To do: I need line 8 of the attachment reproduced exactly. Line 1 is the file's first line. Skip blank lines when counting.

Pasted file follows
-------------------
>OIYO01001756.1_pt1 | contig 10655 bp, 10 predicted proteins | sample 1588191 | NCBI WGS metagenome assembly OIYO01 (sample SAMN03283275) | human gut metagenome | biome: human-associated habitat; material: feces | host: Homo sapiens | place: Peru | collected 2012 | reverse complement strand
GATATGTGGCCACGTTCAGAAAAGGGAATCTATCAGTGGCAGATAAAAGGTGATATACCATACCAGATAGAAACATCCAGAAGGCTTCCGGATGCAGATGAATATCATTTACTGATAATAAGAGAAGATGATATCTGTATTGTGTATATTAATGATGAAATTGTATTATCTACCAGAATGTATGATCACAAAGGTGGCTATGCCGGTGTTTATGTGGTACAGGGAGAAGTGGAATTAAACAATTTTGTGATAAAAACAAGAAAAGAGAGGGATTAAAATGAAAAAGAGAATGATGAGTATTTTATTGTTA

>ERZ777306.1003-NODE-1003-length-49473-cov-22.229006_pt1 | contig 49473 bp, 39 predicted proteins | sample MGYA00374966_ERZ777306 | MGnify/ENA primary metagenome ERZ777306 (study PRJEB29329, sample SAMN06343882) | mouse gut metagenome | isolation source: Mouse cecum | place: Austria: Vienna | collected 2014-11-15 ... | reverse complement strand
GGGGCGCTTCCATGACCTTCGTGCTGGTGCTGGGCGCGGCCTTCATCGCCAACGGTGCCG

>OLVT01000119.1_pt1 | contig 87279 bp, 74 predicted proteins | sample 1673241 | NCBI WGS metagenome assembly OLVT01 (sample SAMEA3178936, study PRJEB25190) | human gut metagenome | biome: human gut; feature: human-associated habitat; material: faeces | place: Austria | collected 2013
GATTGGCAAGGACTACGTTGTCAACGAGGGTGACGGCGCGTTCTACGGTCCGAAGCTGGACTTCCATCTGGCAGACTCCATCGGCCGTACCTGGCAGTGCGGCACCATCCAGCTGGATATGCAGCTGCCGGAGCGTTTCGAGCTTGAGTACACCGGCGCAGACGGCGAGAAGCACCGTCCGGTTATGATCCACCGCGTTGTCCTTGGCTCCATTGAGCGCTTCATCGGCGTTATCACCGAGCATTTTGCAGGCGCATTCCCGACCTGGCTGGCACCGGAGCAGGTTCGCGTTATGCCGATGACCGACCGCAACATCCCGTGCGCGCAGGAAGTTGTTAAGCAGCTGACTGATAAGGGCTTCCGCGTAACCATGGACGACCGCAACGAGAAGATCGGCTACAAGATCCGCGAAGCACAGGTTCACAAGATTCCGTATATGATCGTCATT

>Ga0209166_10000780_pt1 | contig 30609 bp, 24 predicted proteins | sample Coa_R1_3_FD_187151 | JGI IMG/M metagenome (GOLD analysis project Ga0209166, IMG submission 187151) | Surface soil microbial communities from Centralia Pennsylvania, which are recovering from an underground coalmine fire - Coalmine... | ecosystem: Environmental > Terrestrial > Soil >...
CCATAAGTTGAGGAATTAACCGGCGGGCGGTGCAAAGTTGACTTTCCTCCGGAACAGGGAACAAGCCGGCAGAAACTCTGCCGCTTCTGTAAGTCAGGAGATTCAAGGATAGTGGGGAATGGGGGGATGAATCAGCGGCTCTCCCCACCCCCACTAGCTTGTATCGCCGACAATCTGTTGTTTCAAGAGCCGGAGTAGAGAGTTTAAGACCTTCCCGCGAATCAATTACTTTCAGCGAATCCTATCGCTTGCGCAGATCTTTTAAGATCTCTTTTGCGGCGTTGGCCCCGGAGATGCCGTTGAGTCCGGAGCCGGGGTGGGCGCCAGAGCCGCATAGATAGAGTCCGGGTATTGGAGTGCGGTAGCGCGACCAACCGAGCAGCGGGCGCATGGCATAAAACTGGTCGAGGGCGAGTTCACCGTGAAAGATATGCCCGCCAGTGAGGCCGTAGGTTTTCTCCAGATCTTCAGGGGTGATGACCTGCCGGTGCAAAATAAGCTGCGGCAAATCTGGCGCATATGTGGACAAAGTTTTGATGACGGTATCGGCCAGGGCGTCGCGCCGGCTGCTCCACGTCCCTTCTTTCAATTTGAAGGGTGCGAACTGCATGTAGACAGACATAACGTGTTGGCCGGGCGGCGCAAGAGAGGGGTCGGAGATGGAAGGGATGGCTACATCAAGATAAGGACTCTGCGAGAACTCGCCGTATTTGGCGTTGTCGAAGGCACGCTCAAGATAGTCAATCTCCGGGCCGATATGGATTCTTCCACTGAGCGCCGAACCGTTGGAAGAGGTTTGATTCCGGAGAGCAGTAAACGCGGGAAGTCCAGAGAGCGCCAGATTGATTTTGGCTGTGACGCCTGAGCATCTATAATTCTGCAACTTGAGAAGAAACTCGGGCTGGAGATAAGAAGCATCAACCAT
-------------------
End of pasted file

CCATAAGTTGAGGAATTAACCGGCGGGCGGTGCAAAGTTGACTTTCCTCCGGAACAGGGAACAAGCCGGCAGAAACTCTGCCGCTTCTGTAAGTCAGGAGATTCAAGGATAGTGGGGAATGGGGGGATGAATCAGCGGCTCTCCCCACCCCCACTAGCTTGTATCGCCGACAATCTGTTGTTTCAAGAGCCGGAGTAGAGAGTTTAAGACCTTCCCGCGAATCAATTACTTTCAGCGAATCCTATCGCTTGCGCAGATCTTTTAAGATCTCTTTTGCGGCGTTGGCCCCGGAGATGCCGTTGAGTCCGGAGCCGGGGTGGGCGCCAGAGCCGCATAGATAGAGTCCGGGTATTGGAGTGCGGTAGCGCGACCAACCGAGCAGCGGGCGCATGGCATAAAACTGGTCGAGGGCGAGTTCACCGTGAAAGATATGCCCGCCAGTGAGGCCGTAGGTTTTCTCCAGATCTTCAGGGGTGATGACCTGCCGGTGCAAAATAAGCTGCGGCAAATCTGGCGCATATGTGGACAAAGTTTTGATGACGGTATCGGCCAGGGCGTCGCGCCGGCTGCTCCACGTCCCTTCTTTCAATTTGAAGGGTGCGAACTGCATGTAGACAGACATAACGTGTTGGCCGGGCGGCGCAAGAGAGGGGTCGGAGATGGAAGGGATGGCTACATCAAGATAAGGACTCTGCGAGAACTCGCCGTATTTGGCGTTGTCGAAGGCACGCTCAAGATAGTCAATCTCCGGGCCGATATGGATTCTTCCACTGAGCGCCGAACCGTTGGAAGAGGTTTGATTCCGGAGAGCAGTAAACGCGGGAAGTCCAGAGAGCGCCAGATTGATTTTGGCTGTGACGCCTGAGCATCTATAATTCTGCAACTTGAGAAGAAACTCGGGCTGGAGATAAGAAGCATCAACCAT